The old registry said that the Texas Club was organized in 1896, probably as an enlargement of the original Denison Rod and Gun Club that was established several years earlier.

Pioneer Denison residents were lured to Colorado to have a place where they could fish and hunt where fish and deer were plentiful. A country club was established there on May 14, 1890, with Denisonians J.J. Fairbanks as chairman and A.F. Platter as secretary. Fairbanks built the house now known as the Molly Cherry Bed and Breakfast and Platter was connected with Waples-Platter Wholesale foods here.  Major L.L. Maughs was first president with "Uncle Ben" Merrell as vice president; A.F.  Platter, secretary; J.T. Munson, treasurer; W.A. Hollenbeck, steward; and Levi Lingo, Dr. W.H. Mills, T.B. Waldron, J.J. Fairbanks and Platter as directors.  

Fifty men agreed to pay $100 each to create the club. No dues were charged but the members were levied assessments when the need for more funds arose. First assessments usually were $25. When members failed to pay, they were promptly ousted from the membership rolls and forfeited their $100.

After adopting bylaws and electing officers, R.S. Williams of Del Norte, Colo. was hired to haul six loads of lumber to the cabin site 18 miles west of Creede for a building program. Taxes were extremely high there according to a 1964 article in The Denison Herald. They amounted to $83.88 on the property that had a valuation on the tax roll of $1,100.

The excitement of having a club in Colorado waned after a few years and in 1905 the Colorado site was sold and 205.3 acres northwest of Denison on Highway 84 was purchased and a dam for the lake and a clubhouse were planned.

When I was in Colorado, our group took a tour of a Chautauqua at Boulder for an evening meal. Jane Barker, a native of Boulder and a 35-year member of Colorado Press Women, gave a rundown on the Chautauqua and to my surprise I learned that it was a group of Texans who started it in the late 1890s. They were a group of University of Texas teachers who wanted to establish a summer school in a pretty location where they could study and rest.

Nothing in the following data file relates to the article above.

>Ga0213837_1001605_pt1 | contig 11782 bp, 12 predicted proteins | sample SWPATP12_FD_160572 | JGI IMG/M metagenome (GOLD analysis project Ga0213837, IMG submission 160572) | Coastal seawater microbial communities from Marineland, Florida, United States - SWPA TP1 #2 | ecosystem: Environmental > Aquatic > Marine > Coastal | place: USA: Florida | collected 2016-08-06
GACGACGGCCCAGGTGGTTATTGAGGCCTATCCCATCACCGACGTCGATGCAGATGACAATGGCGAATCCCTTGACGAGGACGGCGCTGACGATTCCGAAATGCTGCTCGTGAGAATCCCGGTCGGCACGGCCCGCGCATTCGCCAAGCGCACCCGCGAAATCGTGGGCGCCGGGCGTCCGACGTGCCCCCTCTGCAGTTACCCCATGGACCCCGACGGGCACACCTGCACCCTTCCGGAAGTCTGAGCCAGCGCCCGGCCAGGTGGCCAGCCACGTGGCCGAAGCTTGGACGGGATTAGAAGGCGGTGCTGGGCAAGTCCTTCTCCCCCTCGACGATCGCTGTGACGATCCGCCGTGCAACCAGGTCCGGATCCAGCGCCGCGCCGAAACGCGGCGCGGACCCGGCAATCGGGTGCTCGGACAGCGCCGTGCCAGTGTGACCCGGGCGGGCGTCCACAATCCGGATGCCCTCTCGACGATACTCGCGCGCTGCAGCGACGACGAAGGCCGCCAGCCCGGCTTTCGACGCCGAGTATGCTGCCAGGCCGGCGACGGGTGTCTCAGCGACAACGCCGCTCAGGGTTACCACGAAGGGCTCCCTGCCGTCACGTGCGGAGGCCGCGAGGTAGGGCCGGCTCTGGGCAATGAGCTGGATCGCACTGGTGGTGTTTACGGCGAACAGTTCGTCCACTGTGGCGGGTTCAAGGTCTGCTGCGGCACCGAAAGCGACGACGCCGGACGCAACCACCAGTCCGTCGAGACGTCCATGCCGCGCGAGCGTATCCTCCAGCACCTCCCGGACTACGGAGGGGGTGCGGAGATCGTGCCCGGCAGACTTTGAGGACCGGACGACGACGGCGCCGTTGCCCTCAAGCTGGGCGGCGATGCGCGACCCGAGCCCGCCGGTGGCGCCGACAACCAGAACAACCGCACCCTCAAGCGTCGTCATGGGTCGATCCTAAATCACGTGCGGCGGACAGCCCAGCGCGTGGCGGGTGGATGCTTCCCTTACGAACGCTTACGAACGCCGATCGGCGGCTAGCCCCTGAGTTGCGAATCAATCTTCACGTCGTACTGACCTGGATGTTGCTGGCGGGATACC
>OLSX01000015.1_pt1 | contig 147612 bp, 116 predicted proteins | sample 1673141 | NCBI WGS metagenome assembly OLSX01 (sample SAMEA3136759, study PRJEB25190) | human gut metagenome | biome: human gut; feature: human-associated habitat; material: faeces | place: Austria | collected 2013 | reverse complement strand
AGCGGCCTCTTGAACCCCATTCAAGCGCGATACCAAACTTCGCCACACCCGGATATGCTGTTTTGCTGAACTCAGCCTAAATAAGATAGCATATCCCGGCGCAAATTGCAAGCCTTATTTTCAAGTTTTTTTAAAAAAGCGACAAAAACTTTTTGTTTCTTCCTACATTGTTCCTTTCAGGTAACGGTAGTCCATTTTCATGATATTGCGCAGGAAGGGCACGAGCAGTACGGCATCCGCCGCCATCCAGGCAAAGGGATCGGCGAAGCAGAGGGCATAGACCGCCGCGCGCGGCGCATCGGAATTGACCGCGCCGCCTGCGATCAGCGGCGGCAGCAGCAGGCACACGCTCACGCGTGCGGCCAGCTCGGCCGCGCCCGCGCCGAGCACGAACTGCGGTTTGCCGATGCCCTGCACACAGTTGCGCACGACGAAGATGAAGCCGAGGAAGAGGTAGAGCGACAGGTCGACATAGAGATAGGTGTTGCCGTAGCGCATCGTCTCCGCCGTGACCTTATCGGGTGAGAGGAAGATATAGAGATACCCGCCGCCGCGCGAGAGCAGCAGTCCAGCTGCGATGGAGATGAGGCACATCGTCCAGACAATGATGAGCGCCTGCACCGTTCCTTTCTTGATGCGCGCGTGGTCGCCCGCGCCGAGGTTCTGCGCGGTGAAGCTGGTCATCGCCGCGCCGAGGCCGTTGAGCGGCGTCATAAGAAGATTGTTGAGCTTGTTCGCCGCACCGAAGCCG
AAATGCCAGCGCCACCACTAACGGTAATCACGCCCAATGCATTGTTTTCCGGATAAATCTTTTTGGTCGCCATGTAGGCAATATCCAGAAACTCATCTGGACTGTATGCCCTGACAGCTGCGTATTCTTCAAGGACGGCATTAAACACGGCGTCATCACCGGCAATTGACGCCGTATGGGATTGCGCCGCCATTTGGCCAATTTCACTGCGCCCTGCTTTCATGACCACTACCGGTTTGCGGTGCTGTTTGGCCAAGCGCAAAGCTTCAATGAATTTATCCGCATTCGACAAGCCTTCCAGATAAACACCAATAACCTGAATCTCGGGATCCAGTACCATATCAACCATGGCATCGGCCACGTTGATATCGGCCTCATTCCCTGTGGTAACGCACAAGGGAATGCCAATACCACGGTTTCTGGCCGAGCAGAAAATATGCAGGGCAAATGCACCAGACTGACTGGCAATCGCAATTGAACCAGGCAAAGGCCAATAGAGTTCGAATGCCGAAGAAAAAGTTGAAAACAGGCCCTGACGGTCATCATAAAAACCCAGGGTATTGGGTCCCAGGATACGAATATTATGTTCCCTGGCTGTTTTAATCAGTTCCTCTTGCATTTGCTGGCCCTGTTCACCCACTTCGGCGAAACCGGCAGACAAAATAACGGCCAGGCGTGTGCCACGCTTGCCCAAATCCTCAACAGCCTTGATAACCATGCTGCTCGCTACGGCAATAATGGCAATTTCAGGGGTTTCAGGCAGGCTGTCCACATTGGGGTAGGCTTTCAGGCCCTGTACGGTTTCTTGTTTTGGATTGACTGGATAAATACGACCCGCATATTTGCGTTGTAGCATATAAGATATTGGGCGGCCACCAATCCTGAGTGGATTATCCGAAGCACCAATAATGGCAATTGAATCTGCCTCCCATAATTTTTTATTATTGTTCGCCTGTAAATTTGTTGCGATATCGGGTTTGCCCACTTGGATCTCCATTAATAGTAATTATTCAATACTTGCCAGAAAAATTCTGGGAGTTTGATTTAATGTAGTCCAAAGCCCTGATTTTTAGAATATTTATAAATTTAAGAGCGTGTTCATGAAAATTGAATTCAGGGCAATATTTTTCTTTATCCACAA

Boulder officials who were excited about the project, gave the school eight acres of land on the Mesa. Boulder put in a water system and built a dining hall and auditorium.

Such well-knowns as William Jennings Bryan, Jane Adams and Ellen Starr were featured in programs there.

Many built their own summer cottages there where they observed siesta or quiet time every day on the verandas that wrapped around the cottages on three sides.

Today the refurbished cottages at the Chautauqua are hailed as Boulder's best kept lodging secrets. Nearly all are on the National Register of Historic Places. They have no telephones so residents are encouraged to bring their own cell phones. They offer tranquility instead of television.

The wooden plaque was given to Compton by a lady who owned and/or operated the Freeman Guest Ranch in the Creede area in 1986 when Cottonwood Cove Cabins, where the Comptons usually stayed when they went to Colorado, were converted into time-share occupancy. She gave it to them because they were from Denison.

Compton is a 33-year employee of the Missouri-Kansas-Texas Railroad. The plaque will be displayed in the museum at Grayson County Frontier Village.

Herald Democrat
Tuesday, January 29, 2013

"Military dogtags of Denison Mayor W.S. Hibbard found in Colorado"